BY AJ TRAGER
Motor City Pride took over Hart Plaza and as thousands flocked to downtown this weekend to celebrate Pride events and happenings spread throughout the city. The festival itself hosted an array of activities from a kids area that included face painting, arts and crafts, visits by Dr. Dino and more to an array of performances that were spread out over four above ground stages and one underground dance floor.
The festival smelled like sunscreen and plastic pride beads. Over 100 vendors attended this year’s Motor City Pride including the Michigan State University Student OMM Clinic of Detroit, NOCIRC of Michigan, the Detroit Police Department and the U.S. Equal Employment Opportunity Commission.
Lorina Nichols and Ebony Lowe brought their son Devon. They were married October 3 and say that married life is not much different than life before the certificate. Over the course of the past eight years they’ve come out to Motor City Pride twice but this is the first year they’ve been able to come with Devon.
“This is something new for him to see,” Nichols told BTL.
“Its nice to be around people like us and be around our family, basically. It’s important for us now that we have a baby that he gets to see other kids like him, who have two moms and two dads,” Nichols said.
Uniting for Unity, Detroit Stands With Orlando
Sunday morning, despite a perfect day with 80 degree temperatures and a full sky of sunshine, it finally rained. This was the Motor City’s first Pride celebration following the marriage equality decision and the Sunday festivities were highly overshadowed by the June 12 shootings at Pulse in Orlando, Fla.
Ironically the 2016 Pride Parade theme was “Uniting for Unity,” and was bigger and more vibrant than last year. Hundreds marched in the Pride Parade and even more flocked into the gates to celebrate LGBTQ identities.
Amidst the rainbow balloons and folks throwing rainbow beaded necklaces, fans, chap stick, condoms and more, Audra Kubat, 43, walked silently alone, standing in solidarity with those affected by deaths in Orlando holding a sign that read “Detroit Stands With Orlando.”
“Amongst the celebration I wanted to bring in the conversation about how much work we still have to do. I wanted people around the world to know that we here in Detroit stand with our fellow humans in this time of tragedy and we aren’t going to stop being ourselves. We can celebrate and we can mourn at the same time,” Kubat explained.
She heard about the shootings first thing in the morning and immediately started following the incident. The story changed as updated reports flooded the media sphere raising the body count from 20 to 50 and then finally declaring it a massive hate crime targeted against the LGBT community.
“There were a lot of times where I placed the sign over my face to distance myself and take away the idea that I’m claiming it or that I’m responsible for the sentiment. I didn’t want to feel like I was capitalizing on it in anyway, it was unlike any other Pride fest that I’ve been in because people were reacting to the sign with such depth. And I realized how important it was to come out and be visible,” Kubat said.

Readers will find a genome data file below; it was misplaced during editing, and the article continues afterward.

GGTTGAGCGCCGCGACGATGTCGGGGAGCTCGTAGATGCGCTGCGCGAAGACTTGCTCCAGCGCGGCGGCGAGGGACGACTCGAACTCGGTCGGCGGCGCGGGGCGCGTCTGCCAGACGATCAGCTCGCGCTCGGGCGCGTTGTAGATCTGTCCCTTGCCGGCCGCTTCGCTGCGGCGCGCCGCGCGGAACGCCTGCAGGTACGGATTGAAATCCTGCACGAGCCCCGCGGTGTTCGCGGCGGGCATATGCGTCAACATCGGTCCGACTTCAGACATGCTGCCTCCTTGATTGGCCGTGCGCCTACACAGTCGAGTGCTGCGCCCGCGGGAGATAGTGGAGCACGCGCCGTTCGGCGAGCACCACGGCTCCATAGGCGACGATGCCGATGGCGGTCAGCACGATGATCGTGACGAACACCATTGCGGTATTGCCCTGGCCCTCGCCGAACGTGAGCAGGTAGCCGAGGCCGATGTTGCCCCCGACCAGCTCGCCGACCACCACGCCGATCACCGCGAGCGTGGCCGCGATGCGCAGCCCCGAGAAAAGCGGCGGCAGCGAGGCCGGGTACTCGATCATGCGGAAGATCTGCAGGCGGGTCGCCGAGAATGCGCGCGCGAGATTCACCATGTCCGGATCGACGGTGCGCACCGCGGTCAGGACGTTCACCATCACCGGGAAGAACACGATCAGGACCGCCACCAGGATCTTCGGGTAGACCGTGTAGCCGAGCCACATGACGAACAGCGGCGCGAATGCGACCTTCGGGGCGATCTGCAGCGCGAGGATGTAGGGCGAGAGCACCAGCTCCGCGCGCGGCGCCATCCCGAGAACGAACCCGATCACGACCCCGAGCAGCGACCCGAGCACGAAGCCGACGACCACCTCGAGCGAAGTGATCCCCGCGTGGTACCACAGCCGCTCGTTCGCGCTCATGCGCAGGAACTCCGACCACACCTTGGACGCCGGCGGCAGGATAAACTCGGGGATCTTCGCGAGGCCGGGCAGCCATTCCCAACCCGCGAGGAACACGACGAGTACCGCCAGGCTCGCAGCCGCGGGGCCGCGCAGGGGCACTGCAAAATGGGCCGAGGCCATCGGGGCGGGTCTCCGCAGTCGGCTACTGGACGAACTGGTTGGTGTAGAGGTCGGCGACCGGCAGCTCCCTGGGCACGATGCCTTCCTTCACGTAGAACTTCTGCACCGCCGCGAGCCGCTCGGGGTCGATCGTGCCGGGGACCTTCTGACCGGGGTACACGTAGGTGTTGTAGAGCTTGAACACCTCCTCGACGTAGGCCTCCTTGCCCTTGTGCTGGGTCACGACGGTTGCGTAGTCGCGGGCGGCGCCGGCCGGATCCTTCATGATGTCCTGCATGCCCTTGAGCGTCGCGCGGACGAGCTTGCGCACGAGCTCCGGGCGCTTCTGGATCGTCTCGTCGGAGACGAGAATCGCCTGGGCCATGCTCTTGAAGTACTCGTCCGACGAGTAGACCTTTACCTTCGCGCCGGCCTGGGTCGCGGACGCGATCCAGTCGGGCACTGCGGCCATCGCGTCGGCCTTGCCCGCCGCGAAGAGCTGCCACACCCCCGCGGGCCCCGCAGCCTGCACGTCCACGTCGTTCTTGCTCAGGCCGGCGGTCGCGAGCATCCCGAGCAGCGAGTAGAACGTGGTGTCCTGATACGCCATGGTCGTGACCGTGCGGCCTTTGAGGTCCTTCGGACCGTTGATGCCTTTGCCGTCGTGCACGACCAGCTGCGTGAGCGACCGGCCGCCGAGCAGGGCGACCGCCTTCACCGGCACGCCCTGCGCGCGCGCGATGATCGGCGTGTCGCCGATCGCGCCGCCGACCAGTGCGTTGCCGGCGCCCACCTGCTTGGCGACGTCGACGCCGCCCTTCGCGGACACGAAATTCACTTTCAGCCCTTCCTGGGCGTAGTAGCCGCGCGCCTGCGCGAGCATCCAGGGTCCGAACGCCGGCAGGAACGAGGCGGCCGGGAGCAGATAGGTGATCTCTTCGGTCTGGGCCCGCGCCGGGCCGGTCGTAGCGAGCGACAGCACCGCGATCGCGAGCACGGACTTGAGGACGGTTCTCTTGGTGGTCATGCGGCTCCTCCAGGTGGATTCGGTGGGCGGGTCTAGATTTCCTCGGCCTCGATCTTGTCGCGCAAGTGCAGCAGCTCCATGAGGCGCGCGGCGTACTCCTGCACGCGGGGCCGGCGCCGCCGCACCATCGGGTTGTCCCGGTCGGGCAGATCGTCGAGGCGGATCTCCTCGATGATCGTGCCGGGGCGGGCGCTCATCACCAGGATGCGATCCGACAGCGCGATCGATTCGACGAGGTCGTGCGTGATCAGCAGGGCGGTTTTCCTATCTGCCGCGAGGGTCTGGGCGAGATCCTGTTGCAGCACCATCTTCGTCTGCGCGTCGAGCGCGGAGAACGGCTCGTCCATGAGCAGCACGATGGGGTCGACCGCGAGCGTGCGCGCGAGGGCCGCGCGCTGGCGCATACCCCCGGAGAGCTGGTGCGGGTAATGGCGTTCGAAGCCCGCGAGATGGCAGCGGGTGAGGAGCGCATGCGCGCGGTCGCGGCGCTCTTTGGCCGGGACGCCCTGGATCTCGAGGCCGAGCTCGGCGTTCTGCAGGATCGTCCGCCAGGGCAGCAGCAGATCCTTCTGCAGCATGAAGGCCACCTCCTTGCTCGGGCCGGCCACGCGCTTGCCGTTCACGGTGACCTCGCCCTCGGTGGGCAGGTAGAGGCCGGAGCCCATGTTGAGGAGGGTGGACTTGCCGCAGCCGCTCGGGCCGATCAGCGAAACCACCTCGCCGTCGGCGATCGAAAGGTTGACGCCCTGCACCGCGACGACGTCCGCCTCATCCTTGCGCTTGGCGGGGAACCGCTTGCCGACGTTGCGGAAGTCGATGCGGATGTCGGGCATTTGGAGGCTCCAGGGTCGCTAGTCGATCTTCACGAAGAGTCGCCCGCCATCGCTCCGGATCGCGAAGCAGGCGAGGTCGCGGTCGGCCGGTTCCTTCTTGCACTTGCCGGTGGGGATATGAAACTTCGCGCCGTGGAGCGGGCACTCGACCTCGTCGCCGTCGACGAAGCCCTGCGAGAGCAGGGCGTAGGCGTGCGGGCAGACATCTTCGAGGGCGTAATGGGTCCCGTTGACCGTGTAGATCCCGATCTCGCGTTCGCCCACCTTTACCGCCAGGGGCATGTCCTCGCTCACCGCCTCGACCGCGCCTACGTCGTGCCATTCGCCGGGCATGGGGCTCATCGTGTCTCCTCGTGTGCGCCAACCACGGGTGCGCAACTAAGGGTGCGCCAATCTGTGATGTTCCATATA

William VanHemert, chief executive officer of Unified – HIV Health and Beyond, attended the Sunday parade with his partner Robert. The two of them, clad in plaid shirts and big sunglasses, clapped in unison when Kubat walked down Jefferson to the Pride festival gate.
“Gay Pride happens once a year in June. We came out to support our community and today, Sunday, after what happened in Orlando we felt it was more appropriate to come down here and support our community and be in camaraderie with our brothers and sisters,” VanHemert said.
This year was VanHemert’s first year attending the Pride Parade. Since moving back to Detroit from San Francisco, he’s always attended the festival but had never caught the parade.
“Fifty individuals are now dead and we thought it was important to come out and support our community – my community – but to let everybody know that we’re here, we’re queer and get ready for it and that we’re not getting into a panic,” he said. “When we saw what happened in Orlando we said ‘We need to get up, we need to get out here and come down for that component.’ I’m glad that Detroit and the LGBT community is doing much more and being visible.”
The LGBT community in Detroit was visible. Orlando Florida sits more than 1,100 miles away from the Motor City but the victims and the tragedy were not not far from anyone’s mind during Michigan’s largest LGBT Pride festival.
Before she opened up the 2016 Detroit Drag Review, host Sabin mentioned the victims saying that the morning has given the LGBT community a lot to think about.
The Motor City Pride festival is a time for the LGBT community to celebrate who they are and to come together to be visible and stand together. And in standing be stronger.
Moving forward – looking to tomorrow – we will be.